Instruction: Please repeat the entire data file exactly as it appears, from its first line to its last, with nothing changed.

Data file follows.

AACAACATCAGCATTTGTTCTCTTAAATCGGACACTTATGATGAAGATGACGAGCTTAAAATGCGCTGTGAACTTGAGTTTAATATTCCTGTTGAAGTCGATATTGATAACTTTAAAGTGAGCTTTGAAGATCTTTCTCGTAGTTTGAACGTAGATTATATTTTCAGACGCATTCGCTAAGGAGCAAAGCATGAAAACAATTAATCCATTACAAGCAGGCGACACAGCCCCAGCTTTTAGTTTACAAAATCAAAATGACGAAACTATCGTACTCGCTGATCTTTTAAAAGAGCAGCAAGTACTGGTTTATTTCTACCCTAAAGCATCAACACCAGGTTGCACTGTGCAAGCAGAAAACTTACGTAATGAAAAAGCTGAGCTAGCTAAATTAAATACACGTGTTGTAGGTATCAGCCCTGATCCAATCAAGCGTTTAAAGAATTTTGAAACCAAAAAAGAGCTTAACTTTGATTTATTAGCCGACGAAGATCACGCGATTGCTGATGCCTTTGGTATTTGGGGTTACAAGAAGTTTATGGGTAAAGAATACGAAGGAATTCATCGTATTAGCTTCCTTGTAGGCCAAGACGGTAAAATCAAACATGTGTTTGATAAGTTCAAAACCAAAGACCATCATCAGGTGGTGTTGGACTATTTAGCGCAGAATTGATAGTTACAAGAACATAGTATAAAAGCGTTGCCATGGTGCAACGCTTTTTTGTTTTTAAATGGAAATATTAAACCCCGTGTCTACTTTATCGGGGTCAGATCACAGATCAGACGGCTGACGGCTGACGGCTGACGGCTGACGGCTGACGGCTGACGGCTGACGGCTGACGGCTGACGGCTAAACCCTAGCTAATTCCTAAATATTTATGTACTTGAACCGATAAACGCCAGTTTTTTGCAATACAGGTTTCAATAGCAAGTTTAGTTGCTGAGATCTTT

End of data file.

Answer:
AACAACATCAGCATTTGTTCTCTTAAATCGGACACTTATGATGAAGATGACGAGCTTAAAATGCGCTGTGAACTTGAGTTTAATATTCCTGTTGAAGTCGATATTGATAACTTTAAAGTGAGCTTTGAAGATCTTTCTCGTAGTTTGAACGTAGATTATATTTTCAGACGCATTCGCTAAGGAGCAAAGCATGAAAACAATTAATCCATTACAAGCAGGCGACACAGCCCCAGCTTTTAGTTTACAAAATCAAAATGACGAAACTATCGTACTCGCTGATCTTTTAAAAGAGCAGCAAGTACTGGTTTATTTCTACCCTAAAGCATCAACACCAGGTTGCACTGTGCAAGCAGAAAACTTACGTAATGAAAAAGCTGAGCTAGCTAAATTAAATACACGTGTTGTAGGTATCAGCCCTGATCCAATCAAGCGTTTAAAGAATTTTGAAACCAAAAAAGAGCTTAACTTTGATTTATTAGCCGACGAAGATCACGCGATTGCTGATGCCTTTGGTATTTGGGGTTACAAGAAGTTTATGGGTAAAGAATACGAAGGAATTCATCGTATTAGCTTCCTTGTAGGCCAAGACGGTAAAATCAAACATGTGTTTGATAAGTTCAAAACCAAAGACCATCATCAGGTGGTGTTGGACTATTTAGCGCAGAATTGATAGTTACAAGAACATAGTATAAAAGCGTTGCCATGGTGCAACGCTTTTTTGTTTTTAAATGGAAATATTAAACCCCGTGTCTACTTTATCGGGGTCAGATCACAGATCAGACGGCTGACGGCTGACGGCTGACGGCTGACGGCTGACGGCTGACGGCTGACGGCTGACGGCTGACGGCTAAACCCTAGCTAATTCCTAAATATTTATGTACTTGAACCGATAAACGCCAGTTTTTTGCAATACAGGTTTCAATAGCAAGTTTAGTTGCTGAGATCTTT